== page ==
This Dutch 24-Hour Combat Ration with November 2008 expiry date, but packed in 2007, was one of the triggers for my ongoing series of rations articles, writes Bob Morrison.
Designated Gevechtsrantsoen Ontbijt + Lunch Voor 24 Uur, or Combat Ration Breakfast & Lunch For 24 Hours, this Dutch pack was usually issued with at least one separate canned main meal; two cans could be issued to boost overall calorie count or, alternatively, a hot evening meal prepared in a field kitchen might be provided if circumstances allowed.
I picked this particular ration pack up, from Andy of East-West Trading, at the 2008 Military Odyssey living history show in Kent shortly after I had written about the proposed changes to the Operational Ration Packs issued to UK Forces to cater for the specific requirements of fighting in hot climates such as Afghanistan’s Helmand Province and Southern Iraq. In the original Dutch rations article I ran a comparison with a 2002 vintage Danish ration pack little realising that I was sowing the seeds for an occasional series in the now defunct COMBAT & SURVIVAL Magazine. Since 2008 I have had the opportunity to focus on two evolutions of the Dutch 24-hour pack – 2014 and 2017 – and I intend to look back at these in future articles.
The single carton illustrated here, containing everything but the main meal can, was marked with Expiry Date November 2008 and measured roughly 205x160x85mm or 8×6.25×3.35”. The accompanying main course container looked like a giant sardine tin and in this case beef sausage and potato with green vegetables was the fare on the menu. NATO standard Biscuits Brown, identical to those found in UK ration packs of this era, were the basic building block of Dutch rations and three conventional green foil pouches of six apiece were included. These biscuits were accompanied by two tubs of meat pâté, one tub of chicken paste, and one tub of tuna paste and on the sweet side there were also tubs of apricot jam and fruity treacle. No cheese spread, or margarine as found in Danish rations, was included.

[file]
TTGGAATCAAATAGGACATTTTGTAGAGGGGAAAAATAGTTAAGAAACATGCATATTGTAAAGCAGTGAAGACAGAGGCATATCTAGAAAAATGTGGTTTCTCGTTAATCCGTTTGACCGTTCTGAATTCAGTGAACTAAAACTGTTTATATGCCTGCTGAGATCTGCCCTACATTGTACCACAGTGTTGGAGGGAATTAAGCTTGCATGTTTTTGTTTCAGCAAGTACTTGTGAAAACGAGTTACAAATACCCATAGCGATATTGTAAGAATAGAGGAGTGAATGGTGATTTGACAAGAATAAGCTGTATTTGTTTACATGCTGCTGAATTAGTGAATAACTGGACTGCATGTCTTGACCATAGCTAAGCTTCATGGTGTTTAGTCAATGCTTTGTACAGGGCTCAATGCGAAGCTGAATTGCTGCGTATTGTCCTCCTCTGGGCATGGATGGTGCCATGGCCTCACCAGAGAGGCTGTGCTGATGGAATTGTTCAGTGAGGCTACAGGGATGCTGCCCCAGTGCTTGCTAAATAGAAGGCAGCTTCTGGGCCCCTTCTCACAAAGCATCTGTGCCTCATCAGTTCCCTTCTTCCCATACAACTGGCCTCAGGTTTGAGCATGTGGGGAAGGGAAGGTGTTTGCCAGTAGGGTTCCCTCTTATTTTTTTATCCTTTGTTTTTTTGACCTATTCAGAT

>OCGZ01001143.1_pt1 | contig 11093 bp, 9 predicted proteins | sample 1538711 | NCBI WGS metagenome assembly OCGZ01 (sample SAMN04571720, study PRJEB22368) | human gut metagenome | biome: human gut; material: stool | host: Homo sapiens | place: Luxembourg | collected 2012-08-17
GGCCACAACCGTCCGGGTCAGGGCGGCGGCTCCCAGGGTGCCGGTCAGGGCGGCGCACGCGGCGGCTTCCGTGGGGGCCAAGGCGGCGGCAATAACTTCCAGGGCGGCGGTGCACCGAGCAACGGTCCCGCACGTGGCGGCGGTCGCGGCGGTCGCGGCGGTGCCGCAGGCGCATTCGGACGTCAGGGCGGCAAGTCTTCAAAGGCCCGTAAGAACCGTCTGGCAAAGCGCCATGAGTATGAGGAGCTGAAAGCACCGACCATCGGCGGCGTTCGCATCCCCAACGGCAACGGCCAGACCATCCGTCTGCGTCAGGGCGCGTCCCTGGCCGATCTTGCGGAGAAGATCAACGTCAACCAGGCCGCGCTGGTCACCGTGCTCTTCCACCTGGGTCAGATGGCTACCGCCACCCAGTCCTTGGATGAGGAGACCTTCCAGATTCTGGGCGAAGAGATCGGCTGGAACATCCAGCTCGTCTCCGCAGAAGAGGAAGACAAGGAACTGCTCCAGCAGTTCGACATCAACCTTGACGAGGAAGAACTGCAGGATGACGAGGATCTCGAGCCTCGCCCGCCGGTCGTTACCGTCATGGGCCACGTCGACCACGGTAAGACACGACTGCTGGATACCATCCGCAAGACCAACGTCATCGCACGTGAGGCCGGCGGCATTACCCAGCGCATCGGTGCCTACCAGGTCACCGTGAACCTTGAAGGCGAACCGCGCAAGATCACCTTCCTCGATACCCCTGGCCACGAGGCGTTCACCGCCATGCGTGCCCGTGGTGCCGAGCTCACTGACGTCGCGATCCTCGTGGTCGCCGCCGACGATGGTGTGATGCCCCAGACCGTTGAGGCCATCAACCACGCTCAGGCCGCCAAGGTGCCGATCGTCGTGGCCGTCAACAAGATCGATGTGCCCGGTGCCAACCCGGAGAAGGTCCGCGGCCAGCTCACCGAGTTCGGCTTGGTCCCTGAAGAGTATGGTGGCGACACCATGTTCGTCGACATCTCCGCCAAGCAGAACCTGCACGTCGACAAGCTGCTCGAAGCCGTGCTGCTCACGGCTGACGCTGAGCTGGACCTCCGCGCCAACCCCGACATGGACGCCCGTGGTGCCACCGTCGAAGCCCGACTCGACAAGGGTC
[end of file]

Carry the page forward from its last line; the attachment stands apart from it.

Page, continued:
The drinks components included sachets of both tomato and mushroom soup powder, a smaller sachet of beef stock, two instant coffee sachets, two teabags in a foil sachet, two sachets of chocolate drink powder and a sachet of lemonade powder for flavouring a cold drink. For sweetening and seasoning there were four sachets of sugar and one of salt plus two sachets of creamer were included for the coffee.
For sweetness and to provide energy bursts there was a tube of boiled sweets, a tube of dextrose tablets with added vitamins, a single bar of chocolate and a pack of chewing gum. Other accessories were limited to a pack of ten tissues and a box of ordinary safety matches. Smaller items were packed in different sized resealable bags.
In my opinion at the time of my original assessment, and twelve years later this view has not changed, the best feature of the 2007 Dutch pack was that it was ideal for ‘grazing’ due to the variety of snacks and the amount of drinks; from soups to hot chocolate to tea and coffee. At the time I also said I suspected this ration would quickly get a bit repetitious and, having sampled dozens of different ration packs since then, I reckon I got this right.
Next time I plan to look at a Dutch ration produced in 2013 with a 2014 expiry date, by which time retort pouches had taken over from cans for the main meal component.
[images © Bob Morrison unless noted]